The number of tourists visiting the ancient Phrygian Valley, which covers a large area in the central Turkey expanding through the Aegean, has doubled in 2019, according to a local official.

The 3,000-year-old valley has been attracting local and foreign tourists.

Inscribed tentatively on the UNESCO World Heritage List, the Phrygia Valley spreads across the capital Ankara and central Eskişehir, as well as its neighbors in the Aegean region, Kutahya and Afyonkarahisar.

Mehmet Demirel, the mayor of Doger district in Afyonkarahisar, said important investments have been made recently in the touristic site as a part of the tourism development projects.

While the number of tourists — both domestic and foreign — visiting the site in 2018 was 100,000, the number rose almost two-fold this year, Demirel said.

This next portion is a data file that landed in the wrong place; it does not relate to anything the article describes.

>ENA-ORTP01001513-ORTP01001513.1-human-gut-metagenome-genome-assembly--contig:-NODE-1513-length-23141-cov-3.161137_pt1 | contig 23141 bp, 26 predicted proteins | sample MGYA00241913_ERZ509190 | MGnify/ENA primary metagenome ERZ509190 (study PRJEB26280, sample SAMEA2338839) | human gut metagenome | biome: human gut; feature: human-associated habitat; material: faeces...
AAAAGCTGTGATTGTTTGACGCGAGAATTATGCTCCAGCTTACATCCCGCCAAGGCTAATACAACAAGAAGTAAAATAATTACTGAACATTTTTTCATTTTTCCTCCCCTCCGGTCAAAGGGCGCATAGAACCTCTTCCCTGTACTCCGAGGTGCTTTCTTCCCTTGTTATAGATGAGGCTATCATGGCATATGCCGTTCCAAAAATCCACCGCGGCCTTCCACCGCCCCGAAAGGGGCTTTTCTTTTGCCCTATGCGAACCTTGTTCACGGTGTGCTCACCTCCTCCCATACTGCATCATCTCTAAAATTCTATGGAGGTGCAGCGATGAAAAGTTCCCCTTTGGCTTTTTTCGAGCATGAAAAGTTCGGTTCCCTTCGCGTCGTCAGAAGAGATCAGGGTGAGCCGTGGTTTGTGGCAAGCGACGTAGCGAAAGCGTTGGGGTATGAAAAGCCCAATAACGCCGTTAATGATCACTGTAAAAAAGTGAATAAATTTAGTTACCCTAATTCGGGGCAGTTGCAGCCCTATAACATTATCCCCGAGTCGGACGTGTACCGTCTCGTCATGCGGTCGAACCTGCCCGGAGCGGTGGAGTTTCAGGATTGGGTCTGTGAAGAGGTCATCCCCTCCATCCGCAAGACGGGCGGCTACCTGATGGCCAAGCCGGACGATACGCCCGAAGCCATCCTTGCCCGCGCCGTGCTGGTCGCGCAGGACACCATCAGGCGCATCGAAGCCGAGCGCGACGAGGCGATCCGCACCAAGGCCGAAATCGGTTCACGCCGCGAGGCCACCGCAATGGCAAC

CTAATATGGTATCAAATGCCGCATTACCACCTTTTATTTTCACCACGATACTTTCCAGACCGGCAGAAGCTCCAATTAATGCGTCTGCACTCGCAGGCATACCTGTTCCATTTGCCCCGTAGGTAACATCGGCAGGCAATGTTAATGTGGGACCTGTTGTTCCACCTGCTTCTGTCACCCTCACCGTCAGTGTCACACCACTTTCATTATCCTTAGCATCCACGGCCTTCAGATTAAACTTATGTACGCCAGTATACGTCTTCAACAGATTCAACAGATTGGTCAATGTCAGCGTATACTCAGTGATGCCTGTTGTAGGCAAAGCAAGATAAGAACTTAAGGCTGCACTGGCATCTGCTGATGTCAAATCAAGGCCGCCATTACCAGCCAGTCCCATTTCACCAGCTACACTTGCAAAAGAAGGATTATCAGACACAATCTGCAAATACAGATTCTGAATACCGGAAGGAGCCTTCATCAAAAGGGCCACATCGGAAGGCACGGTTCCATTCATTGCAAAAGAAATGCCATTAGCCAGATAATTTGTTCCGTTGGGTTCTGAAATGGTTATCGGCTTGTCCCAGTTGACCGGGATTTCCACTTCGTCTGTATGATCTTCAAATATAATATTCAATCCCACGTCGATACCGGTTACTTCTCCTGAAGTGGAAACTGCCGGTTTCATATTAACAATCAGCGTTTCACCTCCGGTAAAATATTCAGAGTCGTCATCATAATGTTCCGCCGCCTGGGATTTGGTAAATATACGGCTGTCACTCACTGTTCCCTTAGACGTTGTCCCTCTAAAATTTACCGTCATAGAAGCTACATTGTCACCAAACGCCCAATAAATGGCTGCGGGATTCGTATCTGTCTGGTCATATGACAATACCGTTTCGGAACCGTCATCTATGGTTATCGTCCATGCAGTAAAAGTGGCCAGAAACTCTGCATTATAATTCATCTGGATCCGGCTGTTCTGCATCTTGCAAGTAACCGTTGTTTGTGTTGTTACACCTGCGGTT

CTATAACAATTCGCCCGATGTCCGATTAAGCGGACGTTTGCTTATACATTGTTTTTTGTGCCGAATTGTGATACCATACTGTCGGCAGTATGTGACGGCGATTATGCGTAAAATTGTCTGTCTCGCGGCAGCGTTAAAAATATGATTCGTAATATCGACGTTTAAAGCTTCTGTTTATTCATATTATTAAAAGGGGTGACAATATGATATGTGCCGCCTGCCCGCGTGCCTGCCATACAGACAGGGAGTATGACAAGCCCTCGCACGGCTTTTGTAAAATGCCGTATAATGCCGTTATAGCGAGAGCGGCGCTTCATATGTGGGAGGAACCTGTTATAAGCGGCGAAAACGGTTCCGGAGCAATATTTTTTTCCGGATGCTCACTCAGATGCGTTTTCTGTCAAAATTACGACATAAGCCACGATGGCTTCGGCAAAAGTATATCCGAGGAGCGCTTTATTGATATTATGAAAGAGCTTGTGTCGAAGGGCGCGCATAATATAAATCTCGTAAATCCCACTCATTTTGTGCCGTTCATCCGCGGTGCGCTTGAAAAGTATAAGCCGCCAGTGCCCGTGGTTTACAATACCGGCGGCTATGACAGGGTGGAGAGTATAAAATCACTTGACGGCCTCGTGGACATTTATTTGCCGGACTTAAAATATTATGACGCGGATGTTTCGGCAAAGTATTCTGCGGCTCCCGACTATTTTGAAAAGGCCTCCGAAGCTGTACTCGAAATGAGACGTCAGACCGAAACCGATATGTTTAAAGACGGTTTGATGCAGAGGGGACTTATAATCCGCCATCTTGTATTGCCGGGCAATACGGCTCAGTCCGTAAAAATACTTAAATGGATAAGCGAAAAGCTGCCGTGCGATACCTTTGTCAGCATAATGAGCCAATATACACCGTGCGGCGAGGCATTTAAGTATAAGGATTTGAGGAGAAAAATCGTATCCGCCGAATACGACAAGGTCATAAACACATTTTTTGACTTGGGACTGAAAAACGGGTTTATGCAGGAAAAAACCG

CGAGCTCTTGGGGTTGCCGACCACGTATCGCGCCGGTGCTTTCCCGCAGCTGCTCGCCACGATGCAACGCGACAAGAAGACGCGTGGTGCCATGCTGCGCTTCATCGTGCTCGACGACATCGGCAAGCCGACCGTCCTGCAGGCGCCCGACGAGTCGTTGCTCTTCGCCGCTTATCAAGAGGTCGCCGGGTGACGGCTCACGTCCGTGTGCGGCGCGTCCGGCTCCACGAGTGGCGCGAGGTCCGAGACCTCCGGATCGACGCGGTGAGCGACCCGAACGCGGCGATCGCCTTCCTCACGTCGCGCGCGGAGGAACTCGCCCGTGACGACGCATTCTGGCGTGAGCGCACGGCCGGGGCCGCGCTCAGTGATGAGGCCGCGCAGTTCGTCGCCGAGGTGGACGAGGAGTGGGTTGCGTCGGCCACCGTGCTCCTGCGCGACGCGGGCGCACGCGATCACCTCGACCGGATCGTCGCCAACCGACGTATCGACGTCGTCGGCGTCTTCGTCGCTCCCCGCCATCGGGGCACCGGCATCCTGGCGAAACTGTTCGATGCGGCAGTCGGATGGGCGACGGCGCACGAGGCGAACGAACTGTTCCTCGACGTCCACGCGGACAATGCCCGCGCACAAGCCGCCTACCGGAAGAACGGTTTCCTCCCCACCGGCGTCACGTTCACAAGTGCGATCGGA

“We believe that this number will continue to increase in the upcoming years,” he said.

The hot air balloon operations will be held in 2020 in Ankara, Eskisehir and Afyonkarahisar, he added.

According to UNESCO, Phrygia is a civilization which existed in 800 B.C. and dominated central Anatolia from the Mediterranean Sea at the south and Black Sea at north.

“Along the deep valleys in the region, castles, mounds, tumulus, necropolises, rock-cut worship places, inscriptions and reliefs, altars, cisterns, monumental rock-cut tombs, and niches have been found as testimonies of Phrygian culture,” UNESCO said stressing that other exhibits also justified the worthiness of the place.

There is also a 506-kilometers-long (314 miles) trekking and cycling path (Phrygian Road) on the site which was constructed without harming the historical milieu.

The ancient site was named “the second Cappadocia” due to its landscape.

Source:  Hurriyet Daily News

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